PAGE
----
I refer to John Fleming's letter ("Rent controls are needed in Hong Kong", January 20).

As there is a long waiting list for public housing flats, I can understand why many would think rent controls in the private property sector would be a good idea. They would ensure that people on low incomes could find affordable and decent accommodation.

However, there is a downside as Hong Kong prides itself on its free-market economy and rent controls are not consistent with that philosophy. It could adversely affect investor confidence. This might make Hong Kong less competitive.

The government would have to think carefully before implementing such a policy.

Samuel Lai, Tseung Kwan O


Disruption not best way to get point across

Regarding Michelle Chan's letter about Occupy Central ("Group should aim to be far less radical", January 20), I think it is definitely the case that this movement will cause a great deal of inconvenience to people's daily lives and I back the reasons she gives for not supporting its intended tactics.

As a Hongkonger, I do appreciate their motives and principles. The Occupy Central supporters are passionate about their cause and their desire to see the implementation of universal suffrage for the 2017 election of the chief executive.

However, I think the protests they are planning will go too far. There will be adverse consequences to their actions, such as serious traffic congestion. Hong Kong is a very well-ordered society. That good order will be disrupted.

I urge them to adopt a far less drastic strategy to get their point across. They could organise petitions and their leaders could write to the government.

After all, the administration has made it clear it wants a dialogue with the public on this issue and it regards this consultation process as important.

Kenneth Chan Yu-hin, Sai Kung


City got much colder in the 19th century

Many Hongkongers, especially street sleepers, the aged and the infirm, do not take kindly to the cold spells that we endure every winter. But the low temperatures last usually only a few days and, bearing in mind our glorious winter sunshine, we have a great deal to be thankful for compared to most territories.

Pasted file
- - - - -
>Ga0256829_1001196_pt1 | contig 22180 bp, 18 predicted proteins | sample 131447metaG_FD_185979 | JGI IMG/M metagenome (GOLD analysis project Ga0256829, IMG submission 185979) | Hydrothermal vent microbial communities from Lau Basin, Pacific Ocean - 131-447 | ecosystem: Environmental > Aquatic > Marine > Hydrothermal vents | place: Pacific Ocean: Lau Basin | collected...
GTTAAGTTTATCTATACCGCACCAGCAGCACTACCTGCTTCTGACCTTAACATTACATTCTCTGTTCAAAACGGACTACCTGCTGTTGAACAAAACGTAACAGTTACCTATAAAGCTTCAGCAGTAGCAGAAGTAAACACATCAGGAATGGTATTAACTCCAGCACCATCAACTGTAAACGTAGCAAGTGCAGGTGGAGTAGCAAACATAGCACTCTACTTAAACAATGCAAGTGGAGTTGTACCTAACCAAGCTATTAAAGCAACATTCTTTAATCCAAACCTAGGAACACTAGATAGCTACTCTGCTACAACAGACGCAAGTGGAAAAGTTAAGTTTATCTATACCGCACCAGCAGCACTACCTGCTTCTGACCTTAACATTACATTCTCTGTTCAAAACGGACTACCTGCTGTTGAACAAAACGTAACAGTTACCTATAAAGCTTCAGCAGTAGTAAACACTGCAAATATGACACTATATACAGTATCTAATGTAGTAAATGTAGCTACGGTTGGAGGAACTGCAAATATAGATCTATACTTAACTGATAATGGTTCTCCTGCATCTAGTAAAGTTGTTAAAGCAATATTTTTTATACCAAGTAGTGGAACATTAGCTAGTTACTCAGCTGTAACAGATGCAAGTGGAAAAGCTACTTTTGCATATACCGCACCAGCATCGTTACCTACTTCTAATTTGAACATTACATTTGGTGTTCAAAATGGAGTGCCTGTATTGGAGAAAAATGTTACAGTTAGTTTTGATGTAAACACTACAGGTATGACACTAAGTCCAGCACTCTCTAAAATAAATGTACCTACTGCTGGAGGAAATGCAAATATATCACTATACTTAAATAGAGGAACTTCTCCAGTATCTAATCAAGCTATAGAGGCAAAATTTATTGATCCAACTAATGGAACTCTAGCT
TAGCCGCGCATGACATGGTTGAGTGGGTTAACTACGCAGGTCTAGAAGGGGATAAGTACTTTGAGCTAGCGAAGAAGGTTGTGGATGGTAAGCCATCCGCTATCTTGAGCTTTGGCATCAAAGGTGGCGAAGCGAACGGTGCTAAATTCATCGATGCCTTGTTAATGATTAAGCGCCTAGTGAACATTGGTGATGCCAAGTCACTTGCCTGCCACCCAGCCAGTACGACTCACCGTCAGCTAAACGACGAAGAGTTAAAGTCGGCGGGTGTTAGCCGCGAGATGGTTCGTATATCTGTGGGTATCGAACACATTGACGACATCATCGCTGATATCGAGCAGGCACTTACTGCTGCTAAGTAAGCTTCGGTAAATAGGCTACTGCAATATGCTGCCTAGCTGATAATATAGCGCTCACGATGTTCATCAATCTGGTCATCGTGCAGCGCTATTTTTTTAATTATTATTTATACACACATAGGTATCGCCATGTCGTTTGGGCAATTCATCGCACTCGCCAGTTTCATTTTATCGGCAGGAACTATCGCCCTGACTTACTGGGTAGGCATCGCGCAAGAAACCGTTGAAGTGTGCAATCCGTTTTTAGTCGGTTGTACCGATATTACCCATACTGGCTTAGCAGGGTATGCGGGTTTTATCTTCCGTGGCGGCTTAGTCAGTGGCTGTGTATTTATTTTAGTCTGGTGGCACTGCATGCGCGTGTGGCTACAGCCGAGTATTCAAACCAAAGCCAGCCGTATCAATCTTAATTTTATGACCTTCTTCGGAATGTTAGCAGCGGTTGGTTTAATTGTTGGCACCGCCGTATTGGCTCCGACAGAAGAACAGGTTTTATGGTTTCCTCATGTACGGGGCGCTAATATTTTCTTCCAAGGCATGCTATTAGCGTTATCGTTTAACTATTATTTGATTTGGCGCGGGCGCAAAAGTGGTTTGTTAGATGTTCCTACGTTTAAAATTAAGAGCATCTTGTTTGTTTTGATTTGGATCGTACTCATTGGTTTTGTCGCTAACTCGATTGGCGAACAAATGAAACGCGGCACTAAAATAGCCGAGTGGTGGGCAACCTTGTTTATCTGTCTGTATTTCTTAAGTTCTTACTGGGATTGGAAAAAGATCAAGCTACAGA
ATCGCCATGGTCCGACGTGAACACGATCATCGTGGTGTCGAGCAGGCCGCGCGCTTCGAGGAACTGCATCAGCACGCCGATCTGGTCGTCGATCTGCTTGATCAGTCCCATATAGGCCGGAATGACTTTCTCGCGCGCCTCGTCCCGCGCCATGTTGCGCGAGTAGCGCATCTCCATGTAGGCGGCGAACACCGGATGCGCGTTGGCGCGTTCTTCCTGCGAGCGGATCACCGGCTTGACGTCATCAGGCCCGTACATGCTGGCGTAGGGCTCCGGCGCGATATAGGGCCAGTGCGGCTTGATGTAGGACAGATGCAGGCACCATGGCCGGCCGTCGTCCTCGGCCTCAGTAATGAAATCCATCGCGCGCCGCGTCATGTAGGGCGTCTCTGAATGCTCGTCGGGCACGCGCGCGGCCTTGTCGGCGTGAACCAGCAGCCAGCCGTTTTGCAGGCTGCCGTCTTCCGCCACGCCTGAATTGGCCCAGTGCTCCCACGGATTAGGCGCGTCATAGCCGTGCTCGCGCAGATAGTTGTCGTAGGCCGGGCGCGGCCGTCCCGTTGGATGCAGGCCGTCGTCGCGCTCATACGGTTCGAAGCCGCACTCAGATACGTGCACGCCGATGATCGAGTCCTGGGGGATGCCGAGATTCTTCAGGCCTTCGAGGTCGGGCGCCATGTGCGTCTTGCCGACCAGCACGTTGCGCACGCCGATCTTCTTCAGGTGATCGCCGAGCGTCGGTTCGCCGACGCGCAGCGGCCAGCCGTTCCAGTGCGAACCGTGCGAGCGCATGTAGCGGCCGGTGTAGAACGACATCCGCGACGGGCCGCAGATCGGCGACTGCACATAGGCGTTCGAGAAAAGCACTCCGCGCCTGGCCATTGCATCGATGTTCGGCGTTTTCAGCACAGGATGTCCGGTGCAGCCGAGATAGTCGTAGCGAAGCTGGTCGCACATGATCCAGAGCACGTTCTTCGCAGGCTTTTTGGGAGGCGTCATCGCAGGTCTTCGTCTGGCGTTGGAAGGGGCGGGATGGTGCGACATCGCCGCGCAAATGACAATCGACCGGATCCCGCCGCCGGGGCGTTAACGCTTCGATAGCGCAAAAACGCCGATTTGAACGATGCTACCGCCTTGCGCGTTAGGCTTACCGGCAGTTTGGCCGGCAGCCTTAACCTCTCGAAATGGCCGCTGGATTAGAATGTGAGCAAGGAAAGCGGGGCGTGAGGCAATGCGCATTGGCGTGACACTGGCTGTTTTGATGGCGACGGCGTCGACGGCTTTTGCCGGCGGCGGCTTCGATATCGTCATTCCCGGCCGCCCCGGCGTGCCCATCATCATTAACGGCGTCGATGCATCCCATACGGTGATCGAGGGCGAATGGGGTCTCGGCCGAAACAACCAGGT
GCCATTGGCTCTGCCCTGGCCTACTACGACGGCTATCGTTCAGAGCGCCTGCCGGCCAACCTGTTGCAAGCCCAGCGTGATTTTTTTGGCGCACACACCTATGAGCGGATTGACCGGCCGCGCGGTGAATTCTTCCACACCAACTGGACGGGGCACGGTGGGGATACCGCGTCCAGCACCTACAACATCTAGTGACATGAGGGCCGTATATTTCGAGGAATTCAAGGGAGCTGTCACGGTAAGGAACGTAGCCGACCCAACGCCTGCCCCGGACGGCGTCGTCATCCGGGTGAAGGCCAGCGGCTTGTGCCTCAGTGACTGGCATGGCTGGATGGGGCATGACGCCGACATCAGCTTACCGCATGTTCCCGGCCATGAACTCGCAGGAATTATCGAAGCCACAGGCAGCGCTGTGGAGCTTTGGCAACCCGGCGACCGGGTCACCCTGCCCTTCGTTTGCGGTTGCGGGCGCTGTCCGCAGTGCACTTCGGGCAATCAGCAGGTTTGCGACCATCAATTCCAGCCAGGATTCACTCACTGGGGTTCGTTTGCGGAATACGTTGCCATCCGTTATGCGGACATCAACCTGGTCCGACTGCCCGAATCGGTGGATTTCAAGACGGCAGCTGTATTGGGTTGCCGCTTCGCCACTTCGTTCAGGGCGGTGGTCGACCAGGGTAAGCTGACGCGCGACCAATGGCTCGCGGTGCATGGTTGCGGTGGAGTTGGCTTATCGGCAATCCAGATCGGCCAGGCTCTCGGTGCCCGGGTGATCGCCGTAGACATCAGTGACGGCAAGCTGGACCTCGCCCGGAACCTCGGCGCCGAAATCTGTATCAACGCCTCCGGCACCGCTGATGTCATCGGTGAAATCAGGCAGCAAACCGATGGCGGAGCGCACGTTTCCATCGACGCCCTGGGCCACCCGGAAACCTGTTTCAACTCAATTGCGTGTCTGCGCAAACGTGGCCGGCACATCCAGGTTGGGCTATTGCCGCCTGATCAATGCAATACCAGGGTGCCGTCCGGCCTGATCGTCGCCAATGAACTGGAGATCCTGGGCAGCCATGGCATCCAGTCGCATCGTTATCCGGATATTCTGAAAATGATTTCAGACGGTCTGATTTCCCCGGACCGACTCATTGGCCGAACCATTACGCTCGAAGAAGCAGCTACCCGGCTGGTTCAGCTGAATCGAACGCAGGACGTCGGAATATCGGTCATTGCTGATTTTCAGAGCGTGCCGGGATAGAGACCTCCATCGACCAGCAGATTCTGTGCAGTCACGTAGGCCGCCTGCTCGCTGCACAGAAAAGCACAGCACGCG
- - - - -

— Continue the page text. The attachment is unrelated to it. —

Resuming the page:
Records show that, overall, the 19th century was colder than the present, and if you look around at the few buildings left which were constructed before the second world war, several have chimney stacks and fireplaces which used to burn solid fuel.

The lowest temperature in urban Hong Kong was zero degrees Celsius, recorded on January 18, 1893, at 31 metres above sea level at the Hong Kong Observatory.

Colder temperatures have been recorded on Tai Mo Shan and high ground, and icicles between 15 and 30cm long were recorded in 1893 on The Peak which at the time was white with hoar frost.

It had drizzled the night before and the wet road had frozen. The following morning, two British members of the legal profession were spotted making a long ice-slide of the type that I enjoyed running towards and sliding along in my youth in England.

In my almost 60 years in Hong Kong, the lowest temperature I recall was about five degrees Celsius.

Dan Waters, Mid-Levels


Skin whitening OK if products properly tested

I refer to the letter by Anna Chan Ching-yee ("Appalled by cosmetic products", January 20).

She is against people using skin whitening cream and says people should stick with the skin colour they were born with. She describes the practice of a person trying to lighten their skin as a form of self-loathing.

Also, she highlights the health risks that might be associated with the use of some of these products if people are not sure about the ingredients.

I do not think there is anything wrong with someone improving their appearance, since no one is perfect. Using skin-whitening products is just the same as using cosmetics. There is nothing wrong with it.

If people feel unhappy with their skin colour and by changing become more self-confident and happier with themselves, what is wrong with that?

Some people might have a deep tan from sunbathing and want to lighten that tan.

The health issue is important and there may be some products with ingredients that have not been properly tested to ensure they are safe to use.

Officers from the relevant government department must carry out strict checks of all the products that are for sale in Hong Kong.

Cindy Yuen, Kwun Tong